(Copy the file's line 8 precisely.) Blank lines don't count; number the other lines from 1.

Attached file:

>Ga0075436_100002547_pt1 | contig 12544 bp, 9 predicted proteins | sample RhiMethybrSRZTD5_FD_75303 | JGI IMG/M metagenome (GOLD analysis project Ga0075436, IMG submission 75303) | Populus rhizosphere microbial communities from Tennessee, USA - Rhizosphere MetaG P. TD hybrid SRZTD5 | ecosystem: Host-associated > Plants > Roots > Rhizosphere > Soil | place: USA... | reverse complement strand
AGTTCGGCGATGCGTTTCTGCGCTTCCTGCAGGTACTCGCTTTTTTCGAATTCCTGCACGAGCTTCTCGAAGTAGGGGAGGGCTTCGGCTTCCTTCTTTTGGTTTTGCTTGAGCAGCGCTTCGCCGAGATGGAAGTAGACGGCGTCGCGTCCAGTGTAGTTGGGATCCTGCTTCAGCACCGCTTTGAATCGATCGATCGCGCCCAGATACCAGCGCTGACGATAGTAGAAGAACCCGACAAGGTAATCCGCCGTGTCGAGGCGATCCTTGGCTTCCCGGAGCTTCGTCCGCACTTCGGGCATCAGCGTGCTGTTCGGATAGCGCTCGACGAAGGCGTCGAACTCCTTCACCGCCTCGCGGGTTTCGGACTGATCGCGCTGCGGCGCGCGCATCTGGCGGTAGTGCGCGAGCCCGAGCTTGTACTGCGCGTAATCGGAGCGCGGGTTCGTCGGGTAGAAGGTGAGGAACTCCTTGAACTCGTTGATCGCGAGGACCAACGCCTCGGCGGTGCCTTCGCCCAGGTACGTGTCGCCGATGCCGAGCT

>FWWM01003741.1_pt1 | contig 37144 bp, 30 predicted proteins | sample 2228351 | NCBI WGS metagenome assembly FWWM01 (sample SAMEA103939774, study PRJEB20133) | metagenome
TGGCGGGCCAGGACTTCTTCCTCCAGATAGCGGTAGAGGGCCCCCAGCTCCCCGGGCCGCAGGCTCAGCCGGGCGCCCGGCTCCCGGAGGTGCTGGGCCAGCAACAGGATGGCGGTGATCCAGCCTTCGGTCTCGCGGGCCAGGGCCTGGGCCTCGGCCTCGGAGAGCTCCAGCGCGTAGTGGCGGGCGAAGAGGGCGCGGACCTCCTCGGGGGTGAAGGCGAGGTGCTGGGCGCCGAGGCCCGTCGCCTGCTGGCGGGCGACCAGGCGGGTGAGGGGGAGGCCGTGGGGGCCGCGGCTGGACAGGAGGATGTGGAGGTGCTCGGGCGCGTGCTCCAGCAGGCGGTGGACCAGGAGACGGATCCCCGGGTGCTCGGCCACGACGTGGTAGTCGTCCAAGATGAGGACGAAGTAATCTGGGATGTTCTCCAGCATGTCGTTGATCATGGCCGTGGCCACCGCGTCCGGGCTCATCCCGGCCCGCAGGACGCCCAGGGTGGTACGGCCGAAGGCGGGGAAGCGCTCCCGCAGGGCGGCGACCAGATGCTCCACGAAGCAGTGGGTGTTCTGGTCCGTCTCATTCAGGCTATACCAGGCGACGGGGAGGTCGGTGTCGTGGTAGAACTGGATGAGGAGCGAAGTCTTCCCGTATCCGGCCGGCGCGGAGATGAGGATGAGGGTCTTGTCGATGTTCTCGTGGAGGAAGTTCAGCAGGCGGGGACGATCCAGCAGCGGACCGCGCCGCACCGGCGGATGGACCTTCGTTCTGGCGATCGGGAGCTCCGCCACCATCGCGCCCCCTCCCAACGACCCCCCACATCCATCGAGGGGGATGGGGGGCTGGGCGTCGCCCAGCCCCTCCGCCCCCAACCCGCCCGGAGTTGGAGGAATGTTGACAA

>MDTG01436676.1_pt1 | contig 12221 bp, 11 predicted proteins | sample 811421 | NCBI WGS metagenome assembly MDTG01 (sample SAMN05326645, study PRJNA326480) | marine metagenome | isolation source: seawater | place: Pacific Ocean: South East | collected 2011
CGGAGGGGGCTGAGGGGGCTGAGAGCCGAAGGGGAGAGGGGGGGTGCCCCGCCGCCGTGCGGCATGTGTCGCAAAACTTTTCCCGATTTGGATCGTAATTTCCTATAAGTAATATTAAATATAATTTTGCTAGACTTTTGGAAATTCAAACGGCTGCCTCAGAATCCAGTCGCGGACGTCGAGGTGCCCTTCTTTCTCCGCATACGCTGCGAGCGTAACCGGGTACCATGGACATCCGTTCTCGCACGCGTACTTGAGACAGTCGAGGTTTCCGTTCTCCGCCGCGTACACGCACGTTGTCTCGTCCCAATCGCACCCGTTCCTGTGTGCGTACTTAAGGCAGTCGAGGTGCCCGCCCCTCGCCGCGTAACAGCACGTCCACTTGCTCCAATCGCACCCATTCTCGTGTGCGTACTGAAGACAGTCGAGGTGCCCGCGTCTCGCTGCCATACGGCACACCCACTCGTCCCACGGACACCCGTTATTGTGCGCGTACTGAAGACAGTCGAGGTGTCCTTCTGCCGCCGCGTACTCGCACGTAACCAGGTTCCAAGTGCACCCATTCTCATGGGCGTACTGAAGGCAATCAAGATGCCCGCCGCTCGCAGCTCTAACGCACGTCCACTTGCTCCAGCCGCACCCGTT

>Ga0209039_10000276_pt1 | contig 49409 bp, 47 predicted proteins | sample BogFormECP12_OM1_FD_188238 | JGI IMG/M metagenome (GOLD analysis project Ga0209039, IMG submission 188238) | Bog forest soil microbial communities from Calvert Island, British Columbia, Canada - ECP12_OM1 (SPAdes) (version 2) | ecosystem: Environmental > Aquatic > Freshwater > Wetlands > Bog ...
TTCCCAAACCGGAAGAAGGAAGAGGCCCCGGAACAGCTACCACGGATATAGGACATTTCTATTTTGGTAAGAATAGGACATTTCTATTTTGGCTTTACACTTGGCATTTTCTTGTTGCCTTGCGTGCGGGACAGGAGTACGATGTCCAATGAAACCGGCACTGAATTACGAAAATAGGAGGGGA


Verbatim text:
TTCCCAAACCGGAAGAAGGAAGAGGCCCCGGAACAGCTACCACGGATATAGGACATTTCTATTTTGGTAAGAATAGGACATTTCTATTTTGGCTTTACACTTGGCATTTTCTTGTTGCCTTGCGTGCGGGACAGGAGTACGATGTCCAATGAAACCGGCACTGAATTACGAAAATAGGAGGGGA